I remember my grade six teacher, Mr C, telling us that he learnt something from us kids every day. We were all amazed – what, our teacher was learning from us?
But now that I am a parent, and after running a couple of writing workshops for kids, I understand the wisdom behind his words.
Miss 9’s teachers asked me to run a writing workshop for their Dreamtime stories. The grade four kids and I started off with a discussion about the oral traditions of Aboriginal stories, and how they were often used to explain why an animal looked or moved in a certain way or how a landform occurred.
Then we moved into a warm-up game. I did warn them that this was a fire-up-your-imagination game, that their stories might not make sense, that they might even be a little crazy. The kids assured me that they were fine with crazy! And I told them that we would be sensible in the next workshop when it came to editing their work. I think they preferred the crazy to the sensible …
In groups of three, they each received a card with a character, a symbol and a purpose on it. The cards were completely random and were not designed to be a perfectly structured Dreamtime narrative but some of the groups made up beautifully constructed stories. Definitely credit to their parents and teachers for a solid few years of reading good books!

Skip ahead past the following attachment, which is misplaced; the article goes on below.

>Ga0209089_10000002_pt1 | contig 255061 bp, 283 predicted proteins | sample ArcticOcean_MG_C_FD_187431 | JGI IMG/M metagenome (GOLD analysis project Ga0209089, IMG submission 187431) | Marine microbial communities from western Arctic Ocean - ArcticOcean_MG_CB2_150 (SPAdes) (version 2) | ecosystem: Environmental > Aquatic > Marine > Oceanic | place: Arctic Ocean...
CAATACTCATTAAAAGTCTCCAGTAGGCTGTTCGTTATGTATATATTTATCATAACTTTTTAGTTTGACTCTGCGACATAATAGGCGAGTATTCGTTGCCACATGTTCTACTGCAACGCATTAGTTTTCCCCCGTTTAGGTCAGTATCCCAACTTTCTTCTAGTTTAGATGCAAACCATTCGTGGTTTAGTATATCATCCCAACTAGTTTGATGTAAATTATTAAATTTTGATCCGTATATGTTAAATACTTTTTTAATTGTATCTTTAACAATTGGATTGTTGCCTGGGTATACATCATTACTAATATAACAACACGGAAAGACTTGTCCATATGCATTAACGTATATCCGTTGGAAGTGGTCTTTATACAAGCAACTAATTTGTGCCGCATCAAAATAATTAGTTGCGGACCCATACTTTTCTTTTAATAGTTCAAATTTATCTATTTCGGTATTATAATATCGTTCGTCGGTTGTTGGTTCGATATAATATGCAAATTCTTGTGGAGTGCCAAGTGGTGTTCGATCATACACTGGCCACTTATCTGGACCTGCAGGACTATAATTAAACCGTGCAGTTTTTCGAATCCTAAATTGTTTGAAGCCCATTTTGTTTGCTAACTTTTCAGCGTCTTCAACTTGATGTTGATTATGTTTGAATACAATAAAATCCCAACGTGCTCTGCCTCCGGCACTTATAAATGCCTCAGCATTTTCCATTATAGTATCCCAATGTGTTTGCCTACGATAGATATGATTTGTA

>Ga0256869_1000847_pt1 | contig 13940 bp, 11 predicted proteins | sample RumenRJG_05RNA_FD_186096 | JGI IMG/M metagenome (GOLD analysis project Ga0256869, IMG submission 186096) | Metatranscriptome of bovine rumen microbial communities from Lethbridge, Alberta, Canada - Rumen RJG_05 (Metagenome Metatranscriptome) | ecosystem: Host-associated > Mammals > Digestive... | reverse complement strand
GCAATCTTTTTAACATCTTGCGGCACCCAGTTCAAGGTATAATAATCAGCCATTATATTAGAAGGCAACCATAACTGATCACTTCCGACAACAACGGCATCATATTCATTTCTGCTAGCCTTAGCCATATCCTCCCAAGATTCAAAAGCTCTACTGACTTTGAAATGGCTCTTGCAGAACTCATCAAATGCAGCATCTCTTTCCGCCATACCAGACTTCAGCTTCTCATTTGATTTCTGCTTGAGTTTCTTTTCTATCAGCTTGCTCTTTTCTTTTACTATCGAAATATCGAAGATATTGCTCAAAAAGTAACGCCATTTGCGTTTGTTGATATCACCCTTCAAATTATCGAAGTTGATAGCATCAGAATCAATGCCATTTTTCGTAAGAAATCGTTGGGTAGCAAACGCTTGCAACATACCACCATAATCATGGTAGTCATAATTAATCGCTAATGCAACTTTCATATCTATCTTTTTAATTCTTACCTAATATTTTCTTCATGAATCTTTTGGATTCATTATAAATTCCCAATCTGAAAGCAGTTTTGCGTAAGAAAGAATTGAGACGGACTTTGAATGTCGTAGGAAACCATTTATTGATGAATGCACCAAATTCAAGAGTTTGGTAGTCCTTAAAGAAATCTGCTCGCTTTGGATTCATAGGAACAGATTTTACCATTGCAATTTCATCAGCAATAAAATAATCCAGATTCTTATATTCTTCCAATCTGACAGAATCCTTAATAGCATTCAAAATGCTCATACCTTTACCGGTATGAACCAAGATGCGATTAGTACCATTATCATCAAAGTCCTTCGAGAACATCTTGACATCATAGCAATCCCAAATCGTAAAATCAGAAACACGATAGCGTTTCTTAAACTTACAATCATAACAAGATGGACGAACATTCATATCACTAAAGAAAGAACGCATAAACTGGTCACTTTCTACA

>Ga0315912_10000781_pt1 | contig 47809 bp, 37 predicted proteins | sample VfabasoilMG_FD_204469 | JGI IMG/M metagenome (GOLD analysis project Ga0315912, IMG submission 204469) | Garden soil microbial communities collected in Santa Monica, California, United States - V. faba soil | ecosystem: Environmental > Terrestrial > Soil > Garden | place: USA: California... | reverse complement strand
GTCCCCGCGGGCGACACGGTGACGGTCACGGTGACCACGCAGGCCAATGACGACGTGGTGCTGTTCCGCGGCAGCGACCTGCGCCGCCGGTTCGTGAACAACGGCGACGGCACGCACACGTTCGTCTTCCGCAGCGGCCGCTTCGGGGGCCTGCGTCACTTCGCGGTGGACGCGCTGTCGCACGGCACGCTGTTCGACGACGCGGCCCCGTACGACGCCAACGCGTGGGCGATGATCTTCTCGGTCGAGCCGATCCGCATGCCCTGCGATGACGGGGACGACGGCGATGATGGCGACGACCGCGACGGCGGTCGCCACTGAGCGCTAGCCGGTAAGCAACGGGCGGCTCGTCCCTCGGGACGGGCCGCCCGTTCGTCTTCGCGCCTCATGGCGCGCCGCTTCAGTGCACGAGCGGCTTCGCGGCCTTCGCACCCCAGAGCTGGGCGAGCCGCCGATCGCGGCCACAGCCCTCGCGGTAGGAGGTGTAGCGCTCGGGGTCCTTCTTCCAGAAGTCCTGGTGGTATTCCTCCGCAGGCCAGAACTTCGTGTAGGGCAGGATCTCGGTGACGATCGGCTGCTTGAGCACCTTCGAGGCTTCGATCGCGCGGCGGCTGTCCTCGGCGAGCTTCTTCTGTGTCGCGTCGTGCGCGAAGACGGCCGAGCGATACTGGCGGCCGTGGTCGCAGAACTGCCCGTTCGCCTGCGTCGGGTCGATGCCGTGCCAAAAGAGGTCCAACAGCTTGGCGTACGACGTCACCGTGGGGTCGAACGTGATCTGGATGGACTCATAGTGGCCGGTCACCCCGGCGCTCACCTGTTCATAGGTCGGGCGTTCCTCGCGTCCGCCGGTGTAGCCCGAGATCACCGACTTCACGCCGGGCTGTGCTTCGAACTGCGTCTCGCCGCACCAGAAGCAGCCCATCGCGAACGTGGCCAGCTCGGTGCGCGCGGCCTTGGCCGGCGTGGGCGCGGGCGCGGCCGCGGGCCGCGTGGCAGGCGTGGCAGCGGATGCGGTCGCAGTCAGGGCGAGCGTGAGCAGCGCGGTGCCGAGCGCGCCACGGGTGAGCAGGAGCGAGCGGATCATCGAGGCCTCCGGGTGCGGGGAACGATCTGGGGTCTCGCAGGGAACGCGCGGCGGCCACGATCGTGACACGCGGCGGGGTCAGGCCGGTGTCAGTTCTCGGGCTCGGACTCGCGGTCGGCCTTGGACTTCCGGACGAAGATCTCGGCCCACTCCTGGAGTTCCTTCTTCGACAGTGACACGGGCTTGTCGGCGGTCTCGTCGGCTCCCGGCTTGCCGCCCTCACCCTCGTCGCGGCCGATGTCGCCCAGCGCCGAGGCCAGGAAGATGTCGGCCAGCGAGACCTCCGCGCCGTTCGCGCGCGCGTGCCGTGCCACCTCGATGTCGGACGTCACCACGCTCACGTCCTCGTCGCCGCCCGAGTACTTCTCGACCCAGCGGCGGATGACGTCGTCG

We talked about using strong nouns, verbs, adjectives and adverbs to create our stories, and we talked about the importance of collaboration, as the students were writing stories in groups of three.
Once they were in their groups of three, they chose their character, symbol and purpose from a list and began to shape their story. They each filled out a worksheet to help them work out their ideas, then made a plan together.
The students are going to write their stories over the next week, then I’ll read them before going in to do another workshop on adding depth to their stories with alliteration, metaphors, similes and personification.
I was so impressed by the kids’ engagement and enthusiasm, as well as their imaginative use of the basic ideas they were given. Can’t wait to read these stories about greedy Aboriginal girls who turned into witchetty grubs or kangaroos who teach us about the importance of fire!
If there are any teachers reading this post who would like more details, please let me know – I’m happy to provide more resources like the worksheet I created or the lists of characters, symbols and purposes.